[Histonet] Fluorescent immunostaining versus IHC
gcallis <@t> montana.edu
Tue Apr 12 14:52:24 CDT 2005
Our immunofluoroescent staining is commonly done with two fluorophores, and
have done it for both confocal and fluorescence microscopy. It isn't
anymore difficult but there are some tricks to the trade, so to speak. We
basically do it the same as IHC, but have noticed, at least with our
antibodies, the primary antibody concentration increases.
We cannot use a fluorophore directly conjugated to FITC for our mouse
frozen sections and apply these antibodies for fluorescence microscopy -
these are murine CD4 FITC or CD8-FITC - we get NO fluorescence. There are
reasons for this. With human kidney biopsies and IFA staining, the
staining is excellent with directly conjugated primaries - IgG-FITC, etc.
although the frozen sections are fixed minimally with cold acetone.
However, one can increase the fluorescence signal a great deal ( and you
want the brightest signal with the least photobleaching you can get) by
using biotinylated primaries then Strepavidin-Alexa dyes OR a purified
antibody followed by a fluorophore conjugated secondary i.e. secondary
conjugated to FITC or RRX or a rhodamine that is crisp, separates nicely
from FITC, and is more resistant to photobleaching.
With our murine CD marker work, we prefer using a primary that is purified
w/secondary antibody-fluorophore or a biotinylated antibody
w/Strepavidin-Alexa dye (488 equivalent to FITC) or Strepavidin-555
(equivalent to Rhodamine). How we combine them for double IFA staining
With any fluorophore conjugated secondary, it is a good idea to spin the
diluted antibody just before applying to section to eliminate protein
aggregates that have fluorophore attached - we refer to this as glowing
One can purchase secondary antibodies from Molecular Probes that are
conjugated to Alexa dyes and we only use secondary antibodies adsorbed to
the species being stained.
You need to be aware of autofluorescence and what causes it - major
culprits are NBF or paraformaldehyde fixation - very annoying and Histonet
abounds with questions on how to get rid of it, not much fun nor always an
We avoid aldehyde fixatives for this reason and use fresh frozen sections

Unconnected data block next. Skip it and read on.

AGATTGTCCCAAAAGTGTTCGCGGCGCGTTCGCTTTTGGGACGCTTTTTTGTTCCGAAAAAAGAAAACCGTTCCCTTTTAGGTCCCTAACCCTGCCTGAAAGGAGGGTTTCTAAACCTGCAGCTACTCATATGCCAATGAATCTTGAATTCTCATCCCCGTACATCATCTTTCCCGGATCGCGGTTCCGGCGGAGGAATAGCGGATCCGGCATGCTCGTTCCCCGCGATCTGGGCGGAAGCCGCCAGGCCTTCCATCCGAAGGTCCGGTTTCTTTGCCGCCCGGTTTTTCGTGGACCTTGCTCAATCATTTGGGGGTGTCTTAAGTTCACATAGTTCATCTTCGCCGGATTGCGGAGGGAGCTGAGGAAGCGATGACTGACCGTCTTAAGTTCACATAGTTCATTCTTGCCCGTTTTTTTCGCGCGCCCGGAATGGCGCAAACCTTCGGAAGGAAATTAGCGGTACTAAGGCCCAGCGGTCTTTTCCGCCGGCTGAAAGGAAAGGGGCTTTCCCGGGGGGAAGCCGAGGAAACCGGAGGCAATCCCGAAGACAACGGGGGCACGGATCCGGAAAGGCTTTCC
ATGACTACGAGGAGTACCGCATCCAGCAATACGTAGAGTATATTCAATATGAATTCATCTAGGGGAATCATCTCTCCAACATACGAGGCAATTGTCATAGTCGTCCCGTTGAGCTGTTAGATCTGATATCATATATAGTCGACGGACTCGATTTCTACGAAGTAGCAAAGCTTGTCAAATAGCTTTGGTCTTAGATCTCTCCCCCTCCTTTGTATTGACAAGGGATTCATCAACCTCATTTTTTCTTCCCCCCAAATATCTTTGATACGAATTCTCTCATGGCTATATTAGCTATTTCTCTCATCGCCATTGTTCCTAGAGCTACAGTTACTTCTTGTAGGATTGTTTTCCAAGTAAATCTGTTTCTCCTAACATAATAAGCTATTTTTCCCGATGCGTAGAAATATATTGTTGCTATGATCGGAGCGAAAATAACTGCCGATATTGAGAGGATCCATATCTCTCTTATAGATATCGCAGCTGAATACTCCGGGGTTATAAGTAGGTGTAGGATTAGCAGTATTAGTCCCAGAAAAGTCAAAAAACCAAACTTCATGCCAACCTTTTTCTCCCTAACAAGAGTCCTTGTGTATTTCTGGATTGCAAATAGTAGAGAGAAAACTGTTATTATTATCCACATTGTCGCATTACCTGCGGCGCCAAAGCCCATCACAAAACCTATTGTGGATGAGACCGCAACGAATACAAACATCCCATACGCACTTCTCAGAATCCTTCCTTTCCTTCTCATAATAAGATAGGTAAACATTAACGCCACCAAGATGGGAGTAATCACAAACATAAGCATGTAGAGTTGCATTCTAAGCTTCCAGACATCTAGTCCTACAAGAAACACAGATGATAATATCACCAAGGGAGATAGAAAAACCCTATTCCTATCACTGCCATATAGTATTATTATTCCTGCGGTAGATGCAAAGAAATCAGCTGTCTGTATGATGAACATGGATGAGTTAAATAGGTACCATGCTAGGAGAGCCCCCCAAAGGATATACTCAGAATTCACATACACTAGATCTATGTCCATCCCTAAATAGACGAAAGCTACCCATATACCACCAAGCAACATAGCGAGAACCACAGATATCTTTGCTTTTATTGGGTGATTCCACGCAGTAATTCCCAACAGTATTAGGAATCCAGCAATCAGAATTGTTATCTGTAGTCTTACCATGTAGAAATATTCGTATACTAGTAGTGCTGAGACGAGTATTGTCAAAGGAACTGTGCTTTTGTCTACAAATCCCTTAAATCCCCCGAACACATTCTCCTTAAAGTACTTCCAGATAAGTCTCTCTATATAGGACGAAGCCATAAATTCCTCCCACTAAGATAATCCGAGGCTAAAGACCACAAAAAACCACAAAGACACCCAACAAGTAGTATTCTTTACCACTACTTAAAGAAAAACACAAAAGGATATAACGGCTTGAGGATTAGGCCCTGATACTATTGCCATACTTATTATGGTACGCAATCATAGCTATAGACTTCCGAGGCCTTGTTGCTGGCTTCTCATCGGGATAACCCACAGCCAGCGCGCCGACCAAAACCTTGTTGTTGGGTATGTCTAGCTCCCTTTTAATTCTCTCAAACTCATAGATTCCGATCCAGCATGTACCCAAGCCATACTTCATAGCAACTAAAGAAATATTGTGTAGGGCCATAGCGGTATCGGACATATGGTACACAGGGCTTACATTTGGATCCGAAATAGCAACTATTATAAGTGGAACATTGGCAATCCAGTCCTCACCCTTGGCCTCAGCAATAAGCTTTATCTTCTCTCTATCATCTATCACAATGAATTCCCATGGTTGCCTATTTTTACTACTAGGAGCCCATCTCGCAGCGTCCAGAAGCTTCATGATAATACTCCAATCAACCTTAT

fixed with acetone or acetone/ethyl alcohol mixture. We avoid methanol
with CD markers. Some use paraformaldehyde or other fixtives but that must
be determined with fixation panels.
I have never used a detection kit for IFA work, everything is inhouse
dilutions of secondary antibodies or Strepavidin Alexas. We do not use
Strepavidin conjugated to any FITC or its derivatives, the rhodamines. We
found they did not hold up as well as Alexa conjugates. FITC and FITC
derivatives are fluoresceinated versus the Alexa dyes which are sulphonated
- with the latter being more stable with less photobleaching when excited.
Our technics tend to be rather purist, and we generally leave Tween out of
buffers, although some do use it. All incubations with the fluorophore
conjugates are done in the dark, so if you use an open immunostainer, it
must be covered or do simple manual staining for that portion. We now
coverslip using Molecular Probes Prolong Gold antifade, hard set and ready
Jackson ImmunoResearch has excellent antibodies - get their hard copy
catalog - a wealth of information. Rockland and Southern Biotechnology are
two more antibody sources. Molecular Probes has a wonderful handbook
although huge, but it is very educational and FREE. Many companies
recommend freezing down aliquots of fluorophore conjugates, and their spec
sheets tell how to do this.
This is a good book both IHC and IFA information:
Immunochemistry 2, a practical approach Edited by AP Johnstone and MW
Turner, ISBN# 0 19 963609 5, paperback. Purchased from Springer-Verlag
publishers, they have a website.
very you wrote:
I do confocal microscopy rather than on paraffin sections but I can
tell you this: Try to get a primary conjugated antibody where possible.
The more steps you have, the more steps that can go wrong. It's also
less expensive to get a primary conjugated antibody. Many antibodies
that are made for FACS can also be used for immunofluorescent or
On 09/04/2005, at 3:41 AM, Till, Renee wrote:
> Is there a basic protocol for doing fluorescent IHC on frozen or
> paraffin sections? Is it better to use a primary antibody conjugated
> with FITC or whatever, instead of with the secondary? I never thought
> it> would be such a headache figuring out fluorescence staining on
> sectioned tissues as opposed to cells. Also, do you need to get all the
> separate, or can some of the detections kits be used for fluorescence?
Research Histopathology Supervisor
Veterinary Molecular Biology
Montana State University - Bozeman
PO Box 173610
Bozeman MT 59717-3610
406 994-6367 (lab with voice mail)
406 994-4303 (FAX)
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